Born into privilege in San Francisco as the children of famous attorney Bartley Crum and novelist Gertrude, Patricia and her brother Bart Jr. lead charmed lives until their father’s career is ruined when he defends the Hollywood Ten. The family moves to New York, suffering greater tragedy when Bart Jr. kills himself. However, his loving spirit continues to influence Patricia as she fights to succeed as an actress and writer.
Married and divorced from an abusive husband before she’s twenty, she joins the Actors Studio. She takes classes with Lee Strasberg alongside Marilyn Monroe, Paul Newman, and others; she works on Broadway opposite Paul Muni, Helen Hayes, and Elaine Stritch; Gore Vidal and Elia Kazan become her mentors. Her anecdotes of theatre’s Golden Age have never been told before. At the zenith of her career, about to film The Nun’s Story with Audrey Hepburn, Patricia faces a decision that changes her forever.
The Men in My Life is about survival, achieving your goals, and learning to love. It’s also the story of America’s most culturally pivotal era, told through the lens of one insider’s extraordinary life.
This is most definitely not my cup of tea, but I have to admit, it does look like a real good cup though! Might be something that appeal to you?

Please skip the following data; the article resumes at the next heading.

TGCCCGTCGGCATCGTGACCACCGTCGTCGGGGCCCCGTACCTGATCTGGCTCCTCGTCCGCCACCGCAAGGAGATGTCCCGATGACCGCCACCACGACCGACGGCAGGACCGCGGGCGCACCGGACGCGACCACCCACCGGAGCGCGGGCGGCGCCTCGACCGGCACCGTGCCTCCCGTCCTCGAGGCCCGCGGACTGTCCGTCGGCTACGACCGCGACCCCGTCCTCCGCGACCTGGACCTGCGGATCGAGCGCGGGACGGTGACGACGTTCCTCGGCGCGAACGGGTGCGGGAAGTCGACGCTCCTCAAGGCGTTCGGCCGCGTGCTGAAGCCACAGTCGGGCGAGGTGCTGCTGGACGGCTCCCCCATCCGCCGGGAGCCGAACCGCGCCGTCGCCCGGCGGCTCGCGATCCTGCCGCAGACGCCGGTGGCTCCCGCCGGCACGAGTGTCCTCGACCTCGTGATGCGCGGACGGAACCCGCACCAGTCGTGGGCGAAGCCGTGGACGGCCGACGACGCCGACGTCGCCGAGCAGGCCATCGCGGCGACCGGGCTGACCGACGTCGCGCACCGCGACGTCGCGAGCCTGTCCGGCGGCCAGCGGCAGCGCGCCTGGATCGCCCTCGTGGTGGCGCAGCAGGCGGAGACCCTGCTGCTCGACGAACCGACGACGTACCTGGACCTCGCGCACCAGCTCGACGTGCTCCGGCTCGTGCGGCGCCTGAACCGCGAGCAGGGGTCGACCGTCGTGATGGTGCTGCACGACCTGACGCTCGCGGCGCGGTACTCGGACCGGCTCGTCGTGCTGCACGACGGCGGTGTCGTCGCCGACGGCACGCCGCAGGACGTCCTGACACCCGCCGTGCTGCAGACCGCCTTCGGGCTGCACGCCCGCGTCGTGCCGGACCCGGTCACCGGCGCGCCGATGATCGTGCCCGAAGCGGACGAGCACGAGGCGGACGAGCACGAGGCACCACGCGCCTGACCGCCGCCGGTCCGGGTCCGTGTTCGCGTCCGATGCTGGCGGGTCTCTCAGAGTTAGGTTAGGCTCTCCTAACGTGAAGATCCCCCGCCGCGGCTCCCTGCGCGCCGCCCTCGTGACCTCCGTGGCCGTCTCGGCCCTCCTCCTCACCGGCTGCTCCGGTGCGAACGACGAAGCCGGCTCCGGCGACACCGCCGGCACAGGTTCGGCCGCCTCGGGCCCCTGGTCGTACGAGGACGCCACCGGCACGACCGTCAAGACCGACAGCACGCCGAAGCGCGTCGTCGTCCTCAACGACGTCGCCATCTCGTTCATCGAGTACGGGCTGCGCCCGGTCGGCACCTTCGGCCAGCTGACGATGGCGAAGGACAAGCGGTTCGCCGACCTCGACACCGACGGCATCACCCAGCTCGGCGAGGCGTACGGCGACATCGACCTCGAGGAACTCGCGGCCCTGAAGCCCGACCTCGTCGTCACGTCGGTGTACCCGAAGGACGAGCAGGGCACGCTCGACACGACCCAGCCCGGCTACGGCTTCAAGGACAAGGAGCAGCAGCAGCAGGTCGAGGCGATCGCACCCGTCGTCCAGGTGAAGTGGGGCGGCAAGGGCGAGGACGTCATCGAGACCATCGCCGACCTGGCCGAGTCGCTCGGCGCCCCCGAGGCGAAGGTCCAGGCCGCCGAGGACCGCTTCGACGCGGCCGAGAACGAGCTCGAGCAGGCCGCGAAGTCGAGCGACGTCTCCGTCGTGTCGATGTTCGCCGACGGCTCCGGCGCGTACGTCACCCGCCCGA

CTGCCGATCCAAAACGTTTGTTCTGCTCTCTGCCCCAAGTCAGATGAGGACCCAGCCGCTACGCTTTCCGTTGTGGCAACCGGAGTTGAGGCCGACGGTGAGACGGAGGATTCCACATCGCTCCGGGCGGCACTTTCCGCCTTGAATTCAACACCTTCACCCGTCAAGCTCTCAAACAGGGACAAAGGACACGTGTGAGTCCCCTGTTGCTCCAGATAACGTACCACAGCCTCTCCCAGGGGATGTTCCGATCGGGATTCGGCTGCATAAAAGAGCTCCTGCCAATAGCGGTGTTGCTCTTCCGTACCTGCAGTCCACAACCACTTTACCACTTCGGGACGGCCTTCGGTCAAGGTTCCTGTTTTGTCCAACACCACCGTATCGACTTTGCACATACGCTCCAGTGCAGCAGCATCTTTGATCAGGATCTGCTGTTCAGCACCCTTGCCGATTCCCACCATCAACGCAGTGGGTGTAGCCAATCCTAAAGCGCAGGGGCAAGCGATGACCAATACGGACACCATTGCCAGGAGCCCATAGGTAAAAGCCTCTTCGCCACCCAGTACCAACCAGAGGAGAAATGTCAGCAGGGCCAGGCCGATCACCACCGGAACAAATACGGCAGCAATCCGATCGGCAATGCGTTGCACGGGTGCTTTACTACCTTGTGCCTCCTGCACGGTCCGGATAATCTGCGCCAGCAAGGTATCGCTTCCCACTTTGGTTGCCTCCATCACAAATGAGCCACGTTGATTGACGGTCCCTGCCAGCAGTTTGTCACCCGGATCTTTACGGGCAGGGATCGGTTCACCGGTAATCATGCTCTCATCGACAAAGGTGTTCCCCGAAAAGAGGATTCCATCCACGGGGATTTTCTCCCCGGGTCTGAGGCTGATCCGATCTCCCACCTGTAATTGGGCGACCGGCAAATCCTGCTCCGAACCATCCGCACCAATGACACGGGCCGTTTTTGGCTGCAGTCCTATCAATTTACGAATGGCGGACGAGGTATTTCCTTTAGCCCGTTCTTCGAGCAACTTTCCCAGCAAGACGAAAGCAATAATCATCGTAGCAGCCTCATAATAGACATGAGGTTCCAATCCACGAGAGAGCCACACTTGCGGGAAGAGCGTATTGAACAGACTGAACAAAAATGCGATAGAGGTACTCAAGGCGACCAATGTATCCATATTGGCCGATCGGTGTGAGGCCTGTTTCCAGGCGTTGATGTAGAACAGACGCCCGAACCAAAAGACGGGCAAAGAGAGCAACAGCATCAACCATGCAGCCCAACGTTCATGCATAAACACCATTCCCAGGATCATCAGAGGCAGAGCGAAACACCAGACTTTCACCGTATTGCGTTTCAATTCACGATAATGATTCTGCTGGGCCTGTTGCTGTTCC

Thanks, Harper Perinneal, for the review copy 🙂
Sycamore by Bryn Chancellor
In this exquisite anthology, Editor in Chief Carolyn Turgeon and the editors of Faerie Magazine welcome you into an enchanted realm rich with myth, mystery, romance, and abundant natural beauty. Organized into four sections—Flora and Fauna, Fashion and Beauty, Arts and Culture, and Home, Food, and Entertaining—this gorgeous volume offers an array of exquisite vintage4 and contemporary fine art and photography, literature, essays, do-it-yourself projects, and recipes that provide hours of reading, viewing, and dreaming pleasure, along with a multitude of ideas for modern-day living and entertaining with a distinctive fairy touch.
I actually had Bryn of for an interview about this novel last year! Check it out here!
Thanks, Harper, for the review copy 🙂
Read any of these books yet? Which would you read first? What new have you picked up recently?
Let me know what’s good!